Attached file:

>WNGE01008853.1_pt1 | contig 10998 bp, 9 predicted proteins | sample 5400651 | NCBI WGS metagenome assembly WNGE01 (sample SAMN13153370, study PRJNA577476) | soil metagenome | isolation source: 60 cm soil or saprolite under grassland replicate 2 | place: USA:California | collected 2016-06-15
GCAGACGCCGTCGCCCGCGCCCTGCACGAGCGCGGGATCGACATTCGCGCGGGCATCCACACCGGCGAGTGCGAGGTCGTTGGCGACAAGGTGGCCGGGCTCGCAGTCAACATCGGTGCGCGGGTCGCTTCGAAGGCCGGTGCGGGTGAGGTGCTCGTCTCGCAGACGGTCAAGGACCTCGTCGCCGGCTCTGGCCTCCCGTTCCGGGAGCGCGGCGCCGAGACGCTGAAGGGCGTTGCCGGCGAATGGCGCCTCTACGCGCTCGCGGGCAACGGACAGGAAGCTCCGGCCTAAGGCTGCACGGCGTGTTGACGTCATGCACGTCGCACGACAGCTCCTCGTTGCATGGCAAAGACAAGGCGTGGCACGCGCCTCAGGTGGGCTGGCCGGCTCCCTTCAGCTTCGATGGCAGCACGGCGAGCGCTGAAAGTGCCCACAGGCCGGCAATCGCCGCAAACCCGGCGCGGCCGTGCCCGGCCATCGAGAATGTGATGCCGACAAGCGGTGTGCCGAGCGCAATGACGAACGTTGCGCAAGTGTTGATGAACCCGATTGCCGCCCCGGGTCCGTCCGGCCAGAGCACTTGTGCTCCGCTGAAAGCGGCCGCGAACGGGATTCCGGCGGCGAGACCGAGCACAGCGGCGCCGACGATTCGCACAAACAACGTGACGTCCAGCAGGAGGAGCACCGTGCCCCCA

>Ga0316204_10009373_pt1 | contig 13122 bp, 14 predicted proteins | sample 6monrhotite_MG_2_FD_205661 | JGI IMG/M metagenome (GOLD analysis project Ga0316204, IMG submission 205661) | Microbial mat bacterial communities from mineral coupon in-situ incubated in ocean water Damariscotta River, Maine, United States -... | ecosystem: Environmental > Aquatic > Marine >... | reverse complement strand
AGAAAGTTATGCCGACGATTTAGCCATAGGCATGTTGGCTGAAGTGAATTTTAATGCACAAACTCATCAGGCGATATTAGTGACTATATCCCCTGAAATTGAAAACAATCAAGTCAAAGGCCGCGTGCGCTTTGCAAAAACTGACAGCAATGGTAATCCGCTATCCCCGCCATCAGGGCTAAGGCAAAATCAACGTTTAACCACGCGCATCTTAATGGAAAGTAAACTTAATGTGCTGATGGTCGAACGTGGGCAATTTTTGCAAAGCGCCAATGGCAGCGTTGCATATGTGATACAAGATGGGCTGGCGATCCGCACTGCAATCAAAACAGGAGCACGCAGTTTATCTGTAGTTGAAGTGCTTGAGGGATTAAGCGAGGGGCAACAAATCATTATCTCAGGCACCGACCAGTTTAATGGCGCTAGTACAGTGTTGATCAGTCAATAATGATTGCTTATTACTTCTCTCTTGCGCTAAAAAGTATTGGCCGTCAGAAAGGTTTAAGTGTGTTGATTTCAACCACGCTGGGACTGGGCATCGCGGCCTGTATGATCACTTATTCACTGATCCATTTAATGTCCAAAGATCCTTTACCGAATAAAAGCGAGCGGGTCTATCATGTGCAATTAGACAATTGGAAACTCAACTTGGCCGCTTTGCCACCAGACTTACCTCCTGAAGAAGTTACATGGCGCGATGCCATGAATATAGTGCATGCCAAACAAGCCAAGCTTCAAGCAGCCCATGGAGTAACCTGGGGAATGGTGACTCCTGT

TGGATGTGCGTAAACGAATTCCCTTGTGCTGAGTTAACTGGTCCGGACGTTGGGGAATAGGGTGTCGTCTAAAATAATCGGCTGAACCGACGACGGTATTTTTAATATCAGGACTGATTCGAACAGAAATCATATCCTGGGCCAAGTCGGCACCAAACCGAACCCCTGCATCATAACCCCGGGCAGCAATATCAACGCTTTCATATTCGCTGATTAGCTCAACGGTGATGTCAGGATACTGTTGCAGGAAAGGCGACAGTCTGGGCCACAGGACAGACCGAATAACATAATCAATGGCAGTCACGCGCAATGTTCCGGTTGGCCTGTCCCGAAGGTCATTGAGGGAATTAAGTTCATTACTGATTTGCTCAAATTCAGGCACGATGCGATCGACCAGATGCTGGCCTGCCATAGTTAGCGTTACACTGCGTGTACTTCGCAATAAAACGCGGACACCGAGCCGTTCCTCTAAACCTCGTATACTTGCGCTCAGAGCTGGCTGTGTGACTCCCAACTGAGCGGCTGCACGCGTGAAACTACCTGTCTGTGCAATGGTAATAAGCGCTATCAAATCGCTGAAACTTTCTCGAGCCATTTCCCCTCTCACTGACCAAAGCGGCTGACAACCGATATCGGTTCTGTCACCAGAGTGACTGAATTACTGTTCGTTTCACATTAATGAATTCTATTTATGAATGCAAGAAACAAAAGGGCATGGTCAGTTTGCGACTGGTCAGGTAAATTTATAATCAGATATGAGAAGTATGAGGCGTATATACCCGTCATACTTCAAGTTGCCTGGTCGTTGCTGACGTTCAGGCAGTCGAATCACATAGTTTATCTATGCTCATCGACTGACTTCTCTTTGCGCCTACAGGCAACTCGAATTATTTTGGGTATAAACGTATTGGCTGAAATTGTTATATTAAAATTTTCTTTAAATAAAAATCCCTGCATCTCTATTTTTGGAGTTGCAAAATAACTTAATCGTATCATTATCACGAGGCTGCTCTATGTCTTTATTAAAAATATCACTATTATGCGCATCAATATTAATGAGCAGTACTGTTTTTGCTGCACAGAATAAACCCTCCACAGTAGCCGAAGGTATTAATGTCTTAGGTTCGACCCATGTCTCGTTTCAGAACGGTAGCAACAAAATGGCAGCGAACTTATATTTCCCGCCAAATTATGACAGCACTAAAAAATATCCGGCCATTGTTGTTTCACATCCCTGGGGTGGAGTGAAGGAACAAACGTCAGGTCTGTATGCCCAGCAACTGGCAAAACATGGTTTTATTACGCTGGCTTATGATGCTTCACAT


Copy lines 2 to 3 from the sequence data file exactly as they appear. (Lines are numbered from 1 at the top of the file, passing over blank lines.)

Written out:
GCAGACGCCGTCGCCCGCGCCCTGCACGAGCGCGGGATCGACATTCGCGCGGGCATCCACACCGGCGAGTGCGAGGTCGTTGGCGACAAGGTGGCCGGGCTCGCAGTCAACATCGGTGCGCGGGTCGCTTCGAAGGCCGGTGCGGGTGAGGTGCTCGTCTCGCAGACGGTCAAGGACCTCGTCGCCGGCTCTGGCCTCCCGTTCCGGGAGCGCGGCGCCGAGACGCTGAAGGGCGTTGCCGGCGAATGGCGCCTCTACGCGCTCGCGGGCAACGGACAGGAAGCTCCGGCCTAAGGCTGCACGGCGTGTTGACGTCATGCACGTCGCACGACAGCTCCTCGTTGCATGGCAAAGACAAGGCGTGGCACGCGCCTCAGGTGGGCTGGCCGGCTCCCTTCAGCTTCGATGGCAGCACGGCGAGCGCTGAAAGTGCCCACAGGCCGGCAATCGCCGCAAACCCGGCGCGGCCGTGCCCGGCCATCGAGAATGTGATGCCGACAAGCGGTGTGCCGAGCGCAATGACGAACGTTGCGCAAGTGTTGATGAACCCGATTGCCGCCCCGGGTCCGTCCGGCCAGAGCACTTGTGCTCCGCTGAAAGCGGCCGCGAACGGGATTCCGGCGGCGAGACCGAGCACAGCGGCGCCGACGATTCGCACAAACAACGTGACGTCCAGCAGGAGGAGCACCGTGCCCCCA

>Ga0316204_10009373_pt1 | contig 13122 bp, 14 predicted proteins | sample 6monrhotite_MG_2_FD_205661 | JGI IMG/M metagenome (GOLD analysis project Ga0316204, IMG submission 205661) | Microbial mat bacterial communities from mineral coupon in-situ incubated in ocean water Damariscotta River, Maine, United States -... | ecosystem: Environmental > Aquatic > Marine >... | reverse complement strand